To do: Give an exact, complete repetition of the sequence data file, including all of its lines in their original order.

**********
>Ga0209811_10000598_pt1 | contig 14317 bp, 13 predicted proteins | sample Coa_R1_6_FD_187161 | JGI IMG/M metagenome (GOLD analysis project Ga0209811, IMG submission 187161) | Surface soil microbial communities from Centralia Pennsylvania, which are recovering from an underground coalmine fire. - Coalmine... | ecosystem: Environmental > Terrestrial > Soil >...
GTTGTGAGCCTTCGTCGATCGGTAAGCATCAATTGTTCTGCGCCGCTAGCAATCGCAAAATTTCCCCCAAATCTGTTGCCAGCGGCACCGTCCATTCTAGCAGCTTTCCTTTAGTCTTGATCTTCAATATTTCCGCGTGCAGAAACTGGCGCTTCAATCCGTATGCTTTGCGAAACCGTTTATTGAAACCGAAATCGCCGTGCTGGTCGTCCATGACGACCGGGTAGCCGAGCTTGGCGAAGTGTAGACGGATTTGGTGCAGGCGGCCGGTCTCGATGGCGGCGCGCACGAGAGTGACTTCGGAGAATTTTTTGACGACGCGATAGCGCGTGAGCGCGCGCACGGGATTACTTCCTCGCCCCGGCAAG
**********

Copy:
>Ga0209811_10000598_pt1 | contig 14317 bp, 13 predicted proteins | sample Coa_R1_6_FD_187161 | JGI IMG/M metagenome (GOLD analysis project Ga0209811, IMG submission 187161) | Surface soil microbial communities from Centralia Pennsylvania, which are recovering from an underground coalmine fire. - Coalmine... | ecosystem: Environmental > Terrestrial > Soil >...
GTTGTGAGCCTTCGTCGATCGGTAAGCATCAATTGTTCTGCGCCGCTAGCAATCGCAAAATTTCCCCCAAATCTGTTGCCAGCGGCACCGTCCATTCTAGCAGCTTTCCTTTAGTCTTGATCTTCAATATTTCCGCGTGCAGAAACTGGCGCTTCAATCCGTATGCTTTGCGAAACCGTTTATTGAAACCGAAATCGCCGTGCTGGTCGTCCATGACGACCGGGTAGCCGAGCTTGGCGAAGTGTAGACGGATTTGGTGCAGGCGGCCGGTCTCGATGGCGGCGCGCACGAGAGTGACTTCGGAGAATTTTTTGACGACGCGATAGCGCGTGAGCGCGCGCACGGGATTACTTCCTCGCCCCGGCAAG